As a middle layer, think about fleece and down or Primaloft for cold days. Down is one of the warmest materials you can wear, and on top of that it is very comfortable as well. However, keep in mind that there are issues with down production. Try to buy down from a supplier that does not take it off living animals. Or if you will not be facing extremely cold temperatures, choose Primaloft. Primaloft is still very warm, and definitely as comfortable to wear. I take a fleece and on cold days a light weight down jacket. We have been given a couple of Bergans warm fleece jackets to use during work and the down light (lady) jacket to put under our shell. I love the fleece jackets. Last year I bought one of them myself and I have been wearing it on every hiking trip since. They are warm, durable and comfortable. The down jacket is very comfy as well, and when it is dry I often use it as an outer layer. The only thing I miss on this jacket is a good collar to shield your neck. Therefore, for myself, I recently purchased a Marmot down light that has a higher collar and a hoody. Personally I don’t like my neck to be exposed to wind, and I’m just a fan of hoodies. On my legs, I wear a Bergans Innerdalen Primaloft as a middle layer. I can only recommend these pants. It is warm and comfortable and I would wear it all the time.
As a shell layer, all of the guides use the Storebjørn Salopette and the Trysil 3in1 (lady) jacket. Again, I can only recommend the pants. The salopette model will keep out any snow. They are comfortable, durable and highly waterproof. The legs and upper pockets are very convenient. I always keep matches and my pocket knife in the upper pockets, so they are under my jacket and away from the snow. I like the jacket as well, however, the zippers seem to break fairly easily and that of course takes a lot of its effectiveness away.
The layer principle does not only hold for your body, but you can use it for your head, your hands and even your feet as well. I often put my summer buff under my beanie to have an extra layer and keep the wind out. Liner gloves can be good to use as well, especially to operate your camera in the cold. However, I have found that under down gloves it can be better not to have them, since they prevent you from warming your hands with your own body heat.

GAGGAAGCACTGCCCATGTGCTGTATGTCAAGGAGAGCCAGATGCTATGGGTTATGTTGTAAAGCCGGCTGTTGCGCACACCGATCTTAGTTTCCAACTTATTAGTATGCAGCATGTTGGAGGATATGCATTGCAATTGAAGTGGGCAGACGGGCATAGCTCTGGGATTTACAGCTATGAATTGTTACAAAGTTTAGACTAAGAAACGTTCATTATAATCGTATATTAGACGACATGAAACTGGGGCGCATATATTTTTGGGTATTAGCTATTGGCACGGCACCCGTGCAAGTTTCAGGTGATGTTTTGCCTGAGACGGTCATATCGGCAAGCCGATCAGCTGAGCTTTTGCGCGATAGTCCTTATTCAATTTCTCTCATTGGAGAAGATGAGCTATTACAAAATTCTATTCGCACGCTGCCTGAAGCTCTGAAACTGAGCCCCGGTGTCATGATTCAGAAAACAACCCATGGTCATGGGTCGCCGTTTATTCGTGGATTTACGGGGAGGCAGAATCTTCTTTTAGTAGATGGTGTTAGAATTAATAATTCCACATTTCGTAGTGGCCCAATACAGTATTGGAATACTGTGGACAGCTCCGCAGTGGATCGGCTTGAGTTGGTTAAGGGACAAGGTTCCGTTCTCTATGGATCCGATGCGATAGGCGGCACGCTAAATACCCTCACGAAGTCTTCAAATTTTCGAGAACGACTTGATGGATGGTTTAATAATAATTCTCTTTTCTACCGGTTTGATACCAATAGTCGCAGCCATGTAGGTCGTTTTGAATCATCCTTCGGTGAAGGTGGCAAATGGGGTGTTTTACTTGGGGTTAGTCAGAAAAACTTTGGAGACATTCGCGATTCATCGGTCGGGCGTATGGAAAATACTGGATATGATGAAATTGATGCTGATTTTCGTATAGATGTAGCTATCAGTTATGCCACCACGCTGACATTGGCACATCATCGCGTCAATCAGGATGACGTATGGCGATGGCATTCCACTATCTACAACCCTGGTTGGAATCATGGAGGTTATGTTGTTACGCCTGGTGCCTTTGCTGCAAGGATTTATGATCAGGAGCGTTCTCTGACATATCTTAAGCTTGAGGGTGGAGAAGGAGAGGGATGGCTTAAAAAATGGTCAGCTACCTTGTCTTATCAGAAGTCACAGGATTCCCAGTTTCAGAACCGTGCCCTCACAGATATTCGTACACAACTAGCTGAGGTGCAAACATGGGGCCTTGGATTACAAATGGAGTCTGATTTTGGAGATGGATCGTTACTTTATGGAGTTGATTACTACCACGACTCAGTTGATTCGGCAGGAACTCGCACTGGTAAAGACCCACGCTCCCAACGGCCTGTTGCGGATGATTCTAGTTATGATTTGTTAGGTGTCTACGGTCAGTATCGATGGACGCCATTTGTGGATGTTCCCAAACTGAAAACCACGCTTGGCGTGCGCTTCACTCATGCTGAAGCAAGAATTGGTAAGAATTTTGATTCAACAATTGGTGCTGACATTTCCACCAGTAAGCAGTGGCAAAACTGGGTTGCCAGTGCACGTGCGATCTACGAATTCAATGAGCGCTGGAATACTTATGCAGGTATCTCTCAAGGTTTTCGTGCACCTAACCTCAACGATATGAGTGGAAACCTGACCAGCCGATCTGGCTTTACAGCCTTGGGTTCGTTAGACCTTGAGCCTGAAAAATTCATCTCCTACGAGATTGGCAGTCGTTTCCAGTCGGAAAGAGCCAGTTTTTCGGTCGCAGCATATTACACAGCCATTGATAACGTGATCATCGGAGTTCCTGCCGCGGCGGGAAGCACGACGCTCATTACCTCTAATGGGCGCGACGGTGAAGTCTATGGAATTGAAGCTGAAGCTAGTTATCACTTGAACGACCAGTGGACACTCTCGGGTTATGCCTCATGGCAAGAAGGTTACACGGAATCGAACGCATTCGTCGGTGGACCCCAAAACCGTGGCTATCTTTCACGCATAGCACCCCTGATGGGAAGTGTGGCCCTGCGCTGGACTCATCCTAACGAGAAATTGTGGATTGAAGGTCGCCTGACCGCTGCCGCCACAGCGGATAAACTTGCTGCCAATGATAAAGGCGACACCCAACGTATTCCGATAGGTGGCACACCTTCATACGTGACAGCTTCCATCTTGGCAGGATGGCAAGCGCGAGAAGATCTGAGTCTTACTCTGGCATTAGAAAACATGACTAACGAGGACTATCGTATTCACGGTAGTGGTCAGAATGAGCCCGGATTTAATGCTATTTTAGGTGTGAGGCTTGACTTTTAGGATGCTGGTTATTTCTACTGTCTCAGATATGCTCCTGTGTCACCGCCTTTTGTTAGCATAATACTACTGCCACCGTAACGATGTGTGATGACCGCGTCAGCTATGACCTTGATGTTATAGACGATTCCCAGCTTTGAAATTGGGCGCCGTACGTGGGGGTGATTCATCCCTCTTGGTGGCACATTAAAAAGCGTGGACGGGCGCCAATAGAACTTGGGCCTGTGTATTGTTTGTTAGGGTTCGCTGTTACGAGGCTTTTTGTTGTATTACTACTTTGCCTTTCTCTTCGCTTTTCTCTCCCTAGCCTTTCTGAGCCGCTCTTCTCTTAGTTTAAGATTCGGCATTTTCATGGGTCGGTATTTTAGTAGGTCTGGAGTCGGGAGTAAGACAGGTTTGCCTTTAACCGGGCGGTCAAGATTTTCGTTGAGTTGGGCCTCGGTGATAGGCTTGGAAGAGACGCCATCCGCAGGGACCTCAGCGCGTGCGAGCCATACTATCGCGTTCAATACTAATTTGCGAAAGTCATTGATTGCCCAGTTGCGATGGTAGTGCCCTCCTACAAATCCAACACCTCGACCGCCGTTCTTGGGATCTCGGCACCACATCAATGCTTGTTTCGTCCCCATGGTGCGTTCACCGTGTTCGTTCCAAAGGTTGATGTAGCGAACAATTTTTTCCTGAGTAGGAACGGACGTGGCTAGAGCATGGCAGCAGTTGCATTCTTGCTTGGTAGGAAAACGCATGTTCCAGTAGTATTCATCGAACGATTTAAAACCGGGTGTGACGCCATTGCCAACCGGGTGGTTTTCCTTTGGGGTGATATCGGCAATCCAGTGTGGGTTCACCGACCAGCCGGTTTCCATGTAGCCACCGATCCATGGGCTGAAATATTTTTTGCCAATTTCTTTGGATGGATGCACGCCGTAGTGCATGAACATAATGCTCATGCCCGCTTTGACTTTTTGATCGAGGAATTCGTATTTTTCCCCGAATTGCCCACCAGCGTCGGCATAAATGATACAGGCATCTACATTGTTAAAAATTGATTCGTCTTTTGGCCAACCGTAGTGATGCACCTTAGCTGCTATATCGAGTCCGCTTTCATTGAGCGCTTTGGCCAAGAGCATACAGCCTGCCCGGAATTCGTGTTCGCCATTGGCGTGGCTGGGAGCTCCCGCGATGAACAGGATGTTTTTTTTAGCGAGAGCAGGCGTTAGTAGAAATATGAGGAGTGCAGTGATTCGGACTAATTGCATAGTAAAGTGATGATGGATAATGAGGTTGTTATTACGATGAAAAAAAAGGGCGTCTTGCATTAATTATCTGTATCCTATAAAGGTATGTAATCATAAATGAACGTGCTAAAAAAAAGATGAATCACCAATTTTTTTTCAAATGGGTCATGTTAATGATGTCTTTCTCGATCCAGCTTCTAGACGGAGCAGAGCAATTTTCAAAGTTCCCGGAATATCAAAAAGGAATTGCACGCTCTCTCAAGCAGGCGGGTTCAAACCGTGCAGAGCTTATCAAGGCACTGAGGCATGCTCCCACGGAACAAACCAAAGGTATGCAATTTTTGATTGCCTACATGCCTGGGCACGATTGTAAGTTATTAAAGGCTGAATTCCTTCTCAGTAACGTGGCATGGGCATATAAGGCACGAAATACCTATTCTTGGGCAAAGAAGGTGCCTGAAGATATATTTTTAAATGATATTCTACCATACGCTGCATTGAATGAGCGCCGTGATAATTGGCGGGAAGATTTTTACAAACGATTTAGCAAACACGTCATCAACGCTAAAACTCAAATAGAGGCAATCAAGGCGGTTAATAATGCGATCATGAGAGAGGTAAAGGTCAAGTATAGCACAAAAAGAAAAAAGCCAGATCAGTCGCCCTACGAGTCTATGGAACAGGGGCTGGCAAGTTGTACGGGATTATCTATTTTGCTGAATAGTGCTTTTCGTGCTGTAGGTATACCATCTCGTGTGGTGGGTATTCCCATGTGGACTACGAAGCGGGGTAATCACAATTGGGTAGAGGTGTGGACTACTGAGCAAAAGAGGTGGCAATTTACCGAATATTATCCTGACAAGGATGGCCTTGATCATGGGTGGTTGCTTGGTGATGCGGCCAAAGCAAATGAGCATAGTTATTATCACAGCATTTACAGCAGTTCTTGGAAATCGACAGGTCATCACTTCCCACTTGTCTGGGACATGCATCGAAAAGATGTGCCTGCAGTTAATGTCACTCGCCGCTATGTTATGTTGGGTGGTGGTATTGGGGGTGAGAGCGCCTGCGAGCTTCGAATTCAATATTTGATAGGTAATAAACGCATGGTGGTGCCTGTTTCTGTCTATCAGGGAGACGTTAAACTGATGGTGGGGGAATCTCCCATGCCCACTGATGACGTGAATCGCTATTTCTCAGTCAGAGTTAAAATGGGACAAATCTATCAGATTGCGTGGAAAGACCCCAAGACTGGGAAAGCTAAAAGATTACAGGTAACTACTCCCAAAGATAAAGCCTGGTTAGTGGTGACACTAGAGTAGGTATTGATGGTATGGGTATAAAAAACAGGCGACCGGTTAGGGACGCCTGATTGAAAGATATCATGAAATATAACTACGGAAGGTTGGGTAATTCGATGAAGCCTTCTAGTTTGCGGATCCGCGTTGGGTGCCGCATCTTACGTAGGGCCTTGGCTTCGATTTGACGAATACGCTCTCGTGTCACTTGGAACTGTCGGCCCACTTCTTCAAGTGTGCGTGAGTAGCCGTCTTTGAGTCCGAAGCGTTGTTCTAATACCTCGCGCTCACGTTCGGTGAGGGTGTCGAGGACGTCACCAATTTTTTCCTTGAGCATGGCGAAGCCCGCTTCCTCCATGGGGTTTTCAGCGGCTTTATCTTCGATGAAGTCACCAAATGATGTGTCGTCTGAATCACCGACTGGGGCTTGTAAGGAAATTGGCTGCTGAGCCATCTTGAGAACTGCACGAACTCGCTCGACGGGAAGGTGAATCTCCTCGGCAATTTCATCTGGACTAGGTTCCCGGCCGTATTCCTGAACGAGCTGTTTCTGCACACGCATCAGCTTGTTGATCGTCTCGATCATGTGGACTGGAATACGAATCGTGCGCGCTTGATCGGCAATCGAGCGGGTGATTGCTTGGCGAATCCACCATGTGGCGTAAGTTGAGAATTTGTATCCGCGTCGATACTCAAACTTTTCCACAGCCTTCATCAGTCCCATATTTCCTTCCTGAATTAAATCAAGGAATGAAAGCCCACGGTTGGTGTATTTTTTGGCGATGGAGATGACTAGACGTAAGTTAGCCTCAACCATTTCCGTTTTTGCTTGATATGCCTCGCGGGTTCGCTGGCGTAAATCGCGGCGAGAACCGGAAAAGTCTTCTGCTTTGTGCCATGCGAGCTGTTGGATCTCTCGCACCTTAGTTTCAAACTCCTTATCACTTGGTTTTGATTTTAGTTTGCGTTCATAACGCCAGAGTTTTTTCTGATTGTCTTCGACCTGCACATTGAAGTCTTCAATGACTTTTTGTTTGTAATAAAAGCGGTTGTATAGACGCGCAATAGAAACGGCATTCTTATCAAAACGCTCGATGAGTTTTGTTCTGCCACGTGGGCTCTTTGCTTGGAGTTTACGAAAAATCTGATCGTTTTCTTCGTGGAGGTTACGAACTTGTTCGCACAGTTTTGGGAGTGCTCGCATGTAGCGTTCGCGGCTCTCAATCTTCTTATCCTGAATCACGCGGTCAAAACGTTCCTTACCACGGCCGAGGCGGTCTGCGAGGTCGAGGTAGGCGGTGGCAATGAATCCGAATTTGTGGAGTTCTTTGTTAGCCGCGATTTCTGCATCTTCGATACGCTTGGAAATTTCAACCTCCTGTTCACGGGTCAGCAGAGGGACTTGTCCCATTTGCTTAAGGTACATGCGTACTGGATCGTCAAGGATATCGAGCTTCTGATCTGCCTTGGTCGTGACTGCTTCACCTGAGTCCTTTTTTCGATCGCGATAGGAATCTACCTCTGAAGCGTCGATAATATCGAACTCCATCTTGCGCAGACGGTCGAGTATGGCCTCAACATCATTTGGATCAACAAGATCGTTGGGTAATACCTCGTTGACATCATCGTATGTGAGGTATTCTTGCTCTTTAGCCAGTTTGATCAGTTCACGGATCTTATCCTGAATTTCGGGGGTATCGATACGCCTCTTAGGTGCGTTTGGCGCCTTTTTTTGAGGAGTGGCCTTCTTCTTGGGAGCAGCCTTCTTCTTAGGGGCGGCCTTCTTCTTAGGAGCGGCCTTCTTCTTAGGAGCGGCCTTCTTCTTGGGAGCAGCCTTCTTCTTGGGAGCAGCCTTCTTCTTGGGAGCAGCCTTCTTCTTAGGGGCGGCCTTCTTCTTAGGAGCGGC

Especially on your feet it is important to work in layers. On warmer days, people seem hesitant to put on two pairs of socks because they think it is not necessary. Wearing a pair of liners underneath your warm, woollen socks will however highly contribute to the comfort of your feet and will help keeping them dry by making sure they breath and not sweat. Try to purchase Merino wool, for the same reasons as you use it for base layers. Icebreaker and Smartwool have excellent warm socks to use for different purposes such as skiing, hiking, etc. Also for shoes, layering can help. Before the season I bought Sorel winter shoes that should have a comfort temperature of -32°C, but it quickly became clear that they would not keep me warm that long, especially when out on the snow mobile. On recommendation of my boss I added a pair of Neos Navigator overshoes, which he claimed to be the warmest thing he ever wore. I can only agree with this. It is like wearing your indoor shoes, outside, at -35°. That is how warm they feel.
Using your gear
So you might have all of the right gear, but if you are using it in the wrong way you will still get cold. It is important to stick to the three-layer principle and still remember to wear thermals, even if it is not that cold outside. If you use a buff or a balaclava, remember to tuck it in well so the wind cannot get inside. I always put it under my fleece and then zip that one up, so the bottom part of the buff cannot come up and leave part of my neck exposed. It is important to close everything properly and to make sure that wind and snow cannot creep in somewhere.
One last think of major importance is to pay attention to size. You might have a very warm down jacket, or a very comfortable fleece, but if you buy it too small it will loose most of its insulation properties. Your clothes, shoes and gloves cannot be tight anywhere or they will not help to keep you warm. You need space to allow for air to settle in between your clothes, so especially your shell layer must be big enough so the layers underneath don’t get pushed onto each other. The main point is not that your jacket should look tight, sexy and fashionable, but that it is functional and will keep you warm.
Keeping these things in mind, you will be perfectly able to be outside for longer periods of time while feeling comfortably warm. There is no such thing as bad weather, there is only bad clothing. And bad ways of using your clothing.